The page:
Four students and their two teacher/supervisors from the College of Business at Northern Illinois University met Friday, Oct. 14 with nine representatives from village government, the business community and Forest Park churches to present what they have accomplished to date regarding the re-branding of our village and to get feedback.

The brand logo being used by village government currently has a park bench and an old fashioned lamp post with an urban skyline in the background with the words Big City Access, Small Town Charm.

The business people present agreed that the current logo is a good beginning but the park bench and the lamp post do not really communicate the energy and excitement of what is happening in Forest Park.

The NIU students said three principles need to be kept in mind when creating a new brand:

 Consistency: Be it the McDonald’s golden arches, the Nike swoosh or the Mercedes Benz hood ornament, whatever logo is chosen has to carry the marketing freight for many years in order to be effective.

 Accuracy in Portrayal: In other words, truth in advertising. Whatever image Forest Park chooses to project must bear resemblance to the reality of this village.

 Stakeholder Support: All groups invested in the village must get behind the new brand and use it.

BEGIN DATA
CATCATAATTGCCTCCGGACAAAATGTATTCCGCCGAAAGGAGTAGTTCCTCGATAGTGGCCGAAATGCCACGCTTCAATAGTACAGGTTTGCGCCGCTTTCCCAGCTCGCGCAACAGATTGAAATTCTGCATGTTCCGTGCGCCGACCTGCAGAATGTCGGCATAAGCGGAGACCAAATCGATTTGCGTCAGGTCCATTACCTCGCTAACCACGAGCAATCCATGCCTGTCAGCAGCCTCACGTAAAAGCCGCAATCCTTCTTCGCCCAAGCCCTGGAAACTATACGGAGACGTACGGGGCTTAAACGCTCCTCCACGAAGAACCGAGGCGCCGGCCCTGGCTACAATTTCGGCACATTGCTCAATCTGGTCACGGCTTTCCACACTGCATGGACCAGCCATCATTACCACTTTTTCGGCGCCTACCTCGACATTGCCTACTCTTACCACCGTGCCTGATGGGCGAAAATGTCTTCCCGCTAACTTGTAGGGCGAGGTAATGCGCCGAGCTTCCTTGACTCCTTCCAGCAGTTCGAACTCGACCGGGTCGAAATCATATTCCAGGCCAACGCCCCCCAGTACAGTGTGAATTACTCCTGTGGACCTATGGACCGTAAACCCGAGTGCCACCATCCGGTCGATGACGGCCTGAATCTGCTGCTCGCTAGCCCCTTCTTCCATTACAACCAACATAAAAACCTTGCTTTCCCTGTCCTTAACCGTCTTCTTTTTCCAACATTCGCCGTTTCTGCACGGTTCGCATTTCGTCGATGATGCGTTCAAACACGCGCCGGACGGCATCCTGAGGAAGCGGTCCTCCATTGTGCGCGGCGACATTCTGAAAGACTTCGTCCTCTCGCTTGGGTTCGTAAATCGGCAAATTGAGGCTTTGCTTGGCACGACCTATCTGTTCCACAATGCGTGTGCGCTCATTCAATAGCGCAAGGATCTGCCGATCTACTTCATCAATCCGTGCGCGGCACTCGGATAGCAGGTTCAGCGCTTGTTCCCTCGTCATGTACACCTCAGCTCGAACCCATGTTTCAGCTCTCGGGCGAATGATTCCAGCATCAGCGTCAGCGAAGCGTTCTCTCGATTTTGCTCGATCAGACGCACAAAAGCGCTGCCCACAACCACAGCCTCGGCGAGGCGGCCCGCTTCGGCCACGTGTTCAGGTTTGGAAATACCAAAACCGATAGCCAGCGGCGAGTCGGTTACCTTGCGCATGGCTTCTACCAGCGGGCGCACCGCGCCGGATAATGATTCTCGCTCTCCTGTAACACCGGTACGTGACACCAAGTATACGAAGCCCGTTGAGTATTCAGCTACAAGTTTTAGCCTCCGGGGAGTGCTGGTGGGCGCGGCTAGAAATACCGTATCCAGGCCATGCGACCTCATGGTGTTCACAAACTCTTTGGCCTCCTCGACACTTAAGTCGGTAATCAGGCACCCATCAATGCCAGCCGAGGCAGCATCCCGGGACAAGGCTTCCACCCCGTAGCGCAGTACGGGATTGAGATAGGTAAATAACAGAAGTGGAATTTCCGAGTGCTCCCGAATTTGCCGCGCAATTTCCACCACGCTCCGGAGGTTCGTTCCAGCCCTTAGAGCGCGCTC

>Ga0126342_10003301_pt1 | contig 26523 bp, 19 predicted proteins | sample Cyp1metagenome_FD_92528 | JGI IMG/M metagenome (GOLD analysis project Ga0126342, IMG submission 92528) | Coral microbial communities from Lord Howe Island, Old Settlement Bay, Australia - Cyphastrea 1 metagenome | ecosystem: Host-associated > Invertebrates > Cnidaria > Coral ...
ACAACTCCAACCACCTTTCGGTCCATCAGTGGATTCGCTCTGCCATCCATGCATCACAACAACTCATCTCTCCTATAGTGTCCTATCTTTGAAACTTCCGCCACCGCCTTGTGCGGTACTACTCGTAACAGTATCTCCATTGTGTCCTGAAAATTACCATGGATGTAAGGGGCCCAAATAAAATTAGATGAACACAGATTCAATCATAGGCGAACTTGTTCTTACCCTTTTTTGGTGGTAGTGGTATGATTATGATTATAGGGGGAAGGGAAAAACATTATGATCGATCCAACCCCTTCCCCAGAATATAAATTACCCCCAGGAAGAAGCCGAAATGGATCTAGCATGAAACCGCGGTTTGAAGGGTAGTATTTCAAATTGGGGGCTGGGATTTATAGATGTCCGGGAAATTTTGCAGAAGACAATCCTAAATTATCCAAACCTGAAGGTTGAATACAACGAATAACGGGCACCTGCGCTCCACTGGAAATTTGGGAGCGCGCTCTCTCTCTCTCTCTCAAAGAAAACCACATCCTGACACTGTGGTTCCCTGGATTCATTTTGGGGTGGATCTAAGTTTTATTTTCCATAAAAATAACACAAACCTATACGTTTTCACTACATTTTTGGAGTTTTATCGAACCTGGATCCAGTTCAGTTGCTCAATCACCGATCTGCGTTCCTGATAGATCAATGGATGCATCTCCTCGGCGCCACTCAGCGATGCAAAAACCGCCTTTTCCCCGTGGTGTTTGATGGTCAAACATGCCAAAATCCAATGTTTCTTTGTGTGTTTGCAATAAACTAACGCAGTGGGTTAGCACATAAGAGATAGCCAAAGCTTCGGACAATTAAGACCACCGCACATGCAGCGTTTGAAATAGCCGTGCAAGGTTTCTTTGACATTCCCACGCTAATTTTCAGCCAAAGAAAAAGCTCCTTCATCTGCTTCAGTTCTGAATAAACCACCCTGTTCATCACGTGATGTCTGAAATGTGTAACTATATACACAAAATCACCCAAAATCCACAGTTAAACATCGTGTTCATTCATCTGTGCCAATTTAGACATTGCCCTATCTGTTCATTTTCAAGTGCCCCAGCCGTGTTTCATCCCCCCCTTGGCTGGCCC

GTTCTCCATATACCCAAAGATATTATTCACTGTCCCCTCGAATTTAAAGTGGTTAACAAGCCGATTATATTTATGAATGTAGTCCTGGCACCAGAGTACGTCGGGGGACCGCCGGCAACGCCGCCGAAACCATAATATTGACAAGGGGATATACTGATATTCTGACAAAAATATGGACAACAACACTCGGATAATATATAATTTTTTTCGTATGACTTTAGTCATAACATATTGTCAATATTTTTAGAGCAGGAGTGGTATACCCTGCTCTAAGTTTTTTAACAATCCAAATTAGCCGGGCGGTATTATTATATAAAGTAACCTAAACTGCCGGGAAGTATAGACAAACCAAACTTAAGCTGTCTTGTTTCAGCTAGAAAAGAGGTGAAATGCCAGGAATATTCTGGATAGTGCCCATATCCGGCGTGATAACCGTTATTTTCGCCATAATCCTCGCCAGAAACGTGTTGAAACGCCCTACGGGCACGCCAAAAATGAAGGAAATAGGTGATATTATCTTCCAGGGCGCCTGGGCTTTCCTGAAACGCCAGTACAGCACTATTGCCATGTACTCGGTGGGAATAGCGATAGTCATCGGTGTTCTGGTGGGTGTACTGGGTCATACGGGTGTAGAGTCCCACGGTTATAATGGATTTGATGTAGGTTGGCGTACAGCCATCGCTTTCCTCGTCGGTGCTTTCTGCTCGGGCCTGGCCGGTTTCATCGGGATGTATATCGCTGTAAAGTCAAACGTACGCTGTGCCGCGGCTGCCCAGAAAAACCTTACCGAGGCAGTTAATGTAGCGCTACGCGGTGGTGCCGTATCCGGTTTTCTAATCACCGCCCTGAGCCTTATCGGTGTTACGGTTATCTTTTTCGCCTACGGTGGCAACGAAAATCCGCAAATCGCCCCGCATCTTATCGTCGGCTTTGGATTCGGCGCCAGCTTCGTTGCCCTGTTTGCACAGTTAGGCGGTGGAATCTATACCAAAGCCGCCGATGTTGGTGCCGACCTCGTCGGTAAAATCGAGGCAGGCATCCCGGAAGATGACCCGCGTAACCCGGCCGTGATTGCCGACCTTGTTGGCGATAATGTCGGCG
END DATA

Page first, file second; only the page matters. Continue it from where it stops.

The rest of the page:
Differentiation was also a key concept held up by the NIU team. In other words, what makes Forest Park different from other communities and therefore a place to which you might want to travel to shop, go to church or buy a house? Research done by the students indicated that in the minds of residents of the far western suburbs, Forest Park had more in common with Tinley Park than with Oak Park.

The business people at the meeting agreed that marketing work needed to be done to get an accurate perception of Forest Park out to people in the Metro Chicago Area. The NIU students were looking for feedback to improve their perceptions of what this village is like.

Their conclusion based on census data that residents of Forest Park were mainly Caucasian, middle class and married sparked over fifteen minutes of corrective feedback. Participants at the meeting emphasized that while the census data”which says the village is 56 percent white”might technically support the statement that Forest Park is a

Caucasian community, it does not do justice to the reality. At the same time, those present did not want to project a politically correct image of the diversity here.

The final meeting in the process will be in December when the students will present their final proposal which will really begin a whole new process. As Joe Locke, the man who initiated the whole re-branding idea in Forest Park, said, “Nothing is settled. The village, the business community, Mainstreet, the Chamber”many different parts of our community would have to accept whatever proposal is made before it would become a reality.”